Export (0) Print
Expand All
Expand Minimize

Control.OnRightToLeftChanged Method

Raises the RightToLeftChanged event.

[Visual Basic]
Protected Overridable Sub OnRightToLeftChanged( _
   ByVal e As EventArgs _
)
[C#]
protected virtual void OnRightToLeftChanged(
 EventArgs e
);
[C++]
protected: virtual void OnRightToLeftChanged(
 EventArgs* e
);
[JScript]
protected function OnRightToLeftChanged(
   e : EventArgs
);

Parameters

e
An EventArgs that contains the event data.

Remarks

Raising an event invokes the event handler through a delegate. For more information, see Raising an Event.

The OnRightToLeftChanged method also allows derived classes to handle the event without attaching a delegate. This is the preferred technique for handling the event in a derived class.

Notes to Inheritors:  When overriding OnRightToLeftChanged in a derived class, be sure to call the base class's OnRightToLeftChanged method so that registered delegates receive the event.

Example

[Visual Basic, C#, C++] The example below is an event-raising method that is executed when the Text property value changes. The Control class has several methods with the name pattern On PropertyName Changed that raise the corresponding PropertyName Changed event when the PropertyName value changes(PropertyName represents the name of the corresponding property).

[Visual Basic, C#, C++] The following example changes the ForeColor of a TextBox derived class displaying currency data. The example converts the text to a decimal number and changes the ForeColor to Color.Red if the number is negative and to Color.Black if the number is positive. This example assumes you have a class that derives from the TextBox class.

[Visual Basic] 
Protected Overrides Sub OnTextChanged(e As System.EventArgs)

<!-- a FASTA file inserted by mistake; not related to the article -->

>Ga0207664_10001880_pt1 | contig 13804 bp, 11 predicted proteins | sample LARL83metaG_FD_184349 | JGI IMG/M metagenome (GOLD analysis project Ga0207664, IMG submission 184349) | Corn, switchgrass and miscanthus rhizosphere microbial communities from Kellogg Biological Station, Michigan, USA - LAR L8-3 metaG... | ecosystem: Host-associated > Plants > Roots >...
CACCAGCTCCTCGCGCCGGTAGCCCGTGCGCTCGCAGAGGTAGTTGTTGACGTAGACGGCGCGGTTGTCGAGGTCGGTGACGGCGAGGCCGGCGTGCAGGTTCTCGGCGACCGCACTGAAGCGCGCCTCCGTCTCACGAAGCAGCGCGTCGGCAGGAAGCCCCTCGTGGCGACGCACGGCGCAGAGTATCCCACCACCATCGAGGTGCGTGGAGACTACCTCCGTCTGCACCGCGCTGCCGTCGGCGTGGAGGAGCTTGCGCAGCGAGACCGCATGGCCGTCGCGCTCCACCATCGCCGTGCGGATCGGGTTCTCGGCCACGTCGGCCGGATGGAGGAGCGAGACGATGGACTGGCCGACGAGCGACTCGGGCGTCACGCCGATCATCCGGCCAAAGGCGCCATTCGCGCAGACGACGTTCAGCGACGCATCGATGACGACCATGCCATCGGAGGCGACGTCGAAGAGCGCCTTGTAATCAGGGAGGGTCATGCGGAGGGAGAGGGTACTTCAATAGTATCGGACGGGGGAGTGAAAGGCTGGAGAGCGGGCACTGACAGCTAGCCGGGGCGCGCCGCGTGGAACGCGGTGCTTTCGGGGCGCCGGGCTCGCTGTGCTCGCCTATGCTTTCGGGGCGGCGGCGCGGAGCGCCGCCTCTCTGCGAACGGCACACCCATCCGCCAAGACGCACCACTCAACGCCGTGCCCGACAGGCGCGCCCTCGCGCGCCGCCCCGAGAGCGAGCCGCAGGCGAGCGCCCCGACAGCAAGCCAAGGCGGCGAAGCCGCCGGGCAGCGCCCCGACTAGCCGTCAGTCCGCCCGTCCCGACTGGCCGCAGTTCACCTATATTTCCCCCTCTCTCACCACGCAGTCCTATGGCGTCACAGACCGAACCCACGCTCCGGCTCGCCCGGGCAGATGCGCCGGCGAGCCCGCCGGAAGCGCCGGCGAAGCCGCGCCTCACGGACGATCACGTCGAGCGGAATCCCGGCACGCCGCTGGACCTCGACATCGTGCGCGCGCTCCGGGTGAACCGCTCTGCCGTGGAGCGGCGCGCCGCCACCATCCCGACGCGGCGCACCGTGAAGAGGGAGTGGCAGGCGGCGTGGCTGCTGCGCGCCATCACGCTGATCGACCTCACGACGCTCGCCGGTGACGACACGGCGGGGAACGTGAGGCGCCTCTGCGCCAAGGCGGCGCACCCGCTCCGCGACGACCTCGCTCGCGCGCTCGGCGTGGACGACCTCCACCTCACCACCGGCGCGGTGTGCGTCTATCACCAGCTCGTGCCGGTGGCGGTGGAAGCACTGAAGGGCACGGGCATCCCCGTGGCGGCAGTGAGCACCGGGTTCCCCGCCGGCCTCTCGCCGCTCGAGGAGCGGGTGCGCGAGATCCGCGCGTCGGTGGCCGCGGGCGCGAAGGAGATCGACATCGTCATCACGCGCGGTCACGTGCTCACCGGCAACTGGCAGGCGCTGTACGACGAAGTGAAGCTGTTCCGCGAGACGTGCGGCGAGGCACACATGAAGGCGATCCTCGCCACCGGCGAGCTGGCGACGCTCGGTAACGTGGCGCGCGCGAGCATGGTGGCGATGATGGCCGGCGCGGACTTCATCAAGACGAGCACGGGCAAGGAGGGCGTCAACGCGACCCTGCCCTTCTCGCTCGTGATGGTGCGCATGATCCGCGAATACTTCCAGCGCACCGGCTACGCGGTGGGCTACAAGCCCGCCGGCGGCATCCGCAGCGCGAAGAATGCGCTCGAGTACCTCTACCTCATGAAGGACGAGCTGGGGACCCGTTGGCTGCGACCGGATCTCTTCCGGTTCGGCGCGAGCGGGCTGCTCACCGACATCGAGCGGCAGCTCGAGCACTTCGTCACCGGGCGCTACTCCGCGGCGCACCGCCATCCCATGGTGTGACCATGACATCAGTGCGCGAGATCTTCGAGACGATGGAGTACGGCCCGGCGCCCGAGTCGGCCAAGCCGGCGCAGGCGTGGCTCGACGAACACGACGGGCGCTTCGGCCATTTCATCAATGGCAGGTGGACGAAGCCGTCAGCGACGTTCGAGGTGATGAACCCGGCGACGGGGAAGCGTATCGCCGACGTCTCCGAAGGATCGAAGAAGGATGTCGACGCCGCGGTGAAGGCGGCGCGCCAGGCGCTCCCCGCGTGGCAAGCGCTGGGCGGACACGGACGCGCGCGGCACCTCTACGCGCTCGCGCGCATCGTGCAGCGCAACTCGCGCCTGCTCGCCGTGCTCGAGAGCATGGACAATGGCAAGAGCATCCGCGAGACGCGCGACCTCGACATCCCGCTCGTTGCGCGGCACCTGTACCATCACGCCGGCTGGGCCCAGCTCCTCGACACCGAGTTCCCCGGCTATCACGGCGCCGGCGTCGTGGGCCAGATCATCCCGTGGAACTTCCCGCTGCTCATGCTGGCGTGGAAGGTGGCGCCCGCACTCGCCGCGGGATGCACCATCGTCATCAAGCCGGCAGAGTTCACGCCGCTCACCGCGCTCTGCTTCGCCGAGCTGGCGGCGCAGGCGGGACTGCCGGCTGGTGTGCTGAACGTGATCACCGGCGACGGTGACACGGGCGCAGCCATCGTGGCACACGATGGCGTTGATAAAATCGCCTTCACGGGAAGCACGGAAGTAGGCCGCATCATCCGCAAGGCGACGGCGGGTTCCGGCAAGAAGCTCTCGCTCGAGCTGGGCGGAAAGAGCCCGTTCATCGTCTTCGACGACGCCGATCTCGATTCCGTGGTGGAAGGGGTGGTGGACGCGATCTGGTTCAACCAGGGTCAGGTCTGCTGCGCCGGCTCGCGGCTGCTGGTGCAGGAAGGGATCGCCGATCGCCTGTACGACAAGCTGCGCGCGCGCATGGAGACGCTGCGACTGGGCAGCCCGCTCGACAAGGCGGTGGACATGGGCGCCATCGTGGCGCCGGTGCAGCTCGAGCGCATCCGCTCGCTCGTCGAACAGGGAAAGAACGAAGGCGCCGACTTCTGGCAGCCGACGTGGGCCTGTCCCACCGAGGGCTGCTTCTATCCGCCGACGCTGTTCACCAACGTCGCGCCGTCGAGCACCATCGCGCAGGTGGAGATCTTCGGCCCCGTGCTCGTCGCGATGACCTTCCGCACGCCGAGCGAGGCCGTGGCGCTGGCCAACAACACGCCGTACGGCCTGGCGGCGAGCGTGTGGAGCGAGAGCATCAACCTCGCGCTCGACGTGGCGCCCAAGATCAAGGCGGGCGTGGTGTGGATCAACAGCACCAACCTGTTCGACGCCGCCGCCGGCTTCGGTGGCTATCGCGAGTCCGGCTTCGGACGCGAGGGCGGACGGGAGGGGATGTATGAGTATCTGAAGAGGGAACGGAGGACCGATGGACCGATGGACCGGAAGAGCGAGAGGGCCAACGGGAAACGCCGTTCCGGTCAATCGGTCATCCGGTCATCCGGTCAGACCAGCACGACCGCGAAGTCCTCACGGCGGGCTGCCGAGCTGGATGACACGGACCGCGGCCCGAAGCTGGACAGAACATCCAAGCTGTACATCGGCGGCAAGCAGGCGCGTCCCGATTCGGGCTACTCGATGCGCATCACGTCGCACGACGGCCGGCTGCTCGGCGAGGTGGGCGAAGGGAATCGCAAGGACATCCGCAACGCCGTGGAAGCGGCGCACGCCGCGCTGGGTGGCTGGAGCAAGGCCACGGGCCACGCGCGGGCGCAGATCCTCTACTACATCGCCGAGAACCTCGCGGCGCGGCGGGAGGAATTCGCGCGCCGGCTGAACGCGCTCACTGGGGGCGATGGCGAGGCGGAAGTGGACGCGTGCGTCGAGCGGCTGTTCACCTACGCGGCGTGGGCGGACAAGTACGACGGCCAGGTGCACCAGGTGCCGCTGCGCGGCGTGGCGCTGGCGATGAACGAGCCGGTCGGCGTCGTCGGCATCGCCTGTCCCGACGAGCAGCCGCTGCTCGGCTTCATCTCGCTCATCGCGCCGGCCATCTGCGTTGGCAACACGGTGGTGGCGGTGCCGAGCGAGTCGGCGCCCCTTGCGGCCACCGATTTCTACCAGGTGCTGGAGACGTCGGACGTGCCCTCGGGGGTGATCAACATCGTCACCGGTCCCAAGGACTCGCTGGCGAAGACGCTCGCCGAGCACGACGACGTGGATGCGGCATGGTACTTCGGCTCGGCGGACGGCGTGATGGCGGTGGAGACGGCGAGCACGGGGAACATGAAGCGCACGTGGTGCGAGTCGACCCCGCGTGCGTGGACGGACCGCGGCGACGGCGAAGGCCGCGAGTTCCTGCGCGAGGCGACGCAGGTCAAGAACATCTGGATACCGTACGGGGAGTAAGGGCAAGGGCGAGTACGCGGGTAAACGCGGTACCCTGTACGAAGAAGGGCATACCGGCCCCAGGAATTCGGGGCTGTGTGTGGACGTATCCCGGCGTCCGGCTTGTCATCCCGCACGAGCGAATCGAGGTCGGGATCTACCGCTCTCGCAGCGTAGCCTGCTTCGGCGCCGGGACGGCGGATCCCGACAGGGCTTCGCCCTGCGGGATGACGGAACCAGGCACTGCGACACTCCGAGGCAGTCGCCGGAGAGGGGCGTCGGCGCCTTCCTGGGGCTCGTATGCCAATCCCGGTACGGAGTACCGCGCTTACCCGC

Try
      ' Convert the text to a Double and determine
      ' if it is a negative number.
      If Double.Parse(Me.Text) < 0 Then
         ' If the number is negative, display it in Red.
         Me.ForeColor = Color.Red
      Else
         ' If the number is not negative, display it in Black.
         Me.ForeColor = Color.Black
      End If
   Catch
      ' If there is an error, display the
      ' text using the system colors.
      Me.ForeColor = SystemColors.ControlText
   End Try

   MyBase.OnTextChanged(e)
End Sub

[C#] 
protected override void OnTextChanged(System.EventArgs e)
{
   try
   {
      // Convert the text to a Double and determine
      // if it is a negative number.
      if(double.Parse(this.Text) < 0)
      {
         // If the number is negative, display it in Red.
         this.ForeColor = Color.Red;
      }
      else
      {
         // If the number is not negative, display it in Black.
         this.ForeColor = Color.Black;
      }
   }
   catch
   {
      // If there is an error, display the 
      // text using the system colors.
      this.ForeColor = SystemColors.ControlText;
   }
   
   base.OnTextChanged(e);
}

[C++] 
protected:
   void OnTextChanged(System::EventArgs* e) {
      try {
         // Convert the text to a Double and determine
         // if it is a negative number.
         if (Double::Parse(this->Text) < 0) {
            // If the number is negative, display it in Red.
            this->ForeColor = Color::Red;
         } else {
            // If the number is not negative, display it in Black.
            this->ForeColor = Color::Black;
         }
      } catch (Exception*) {
         // If there is an error, display the
         // text using the system colors.
         this->ForeColor = SystemColors::ControlText;
      }

      TextBox::OnTextChanged(e);
   }

[JScript] No example is available for JScript. To view a Visual Basic, C#, or C++ example, click the Language Filter button Language Filter in the upper-left corner of the page.

Requirements

Platforms: Windows 98, Windows NT 4.0, Windows Millennium Edition, Windows 2000, Windows XP Home Edition, Windows XP Professional, Windows Server 2003 family

See Also

Control Class | Control Members | System.Windows.Forms Namespace | RightToLeftChanged

Show:
© 2014 Microsoft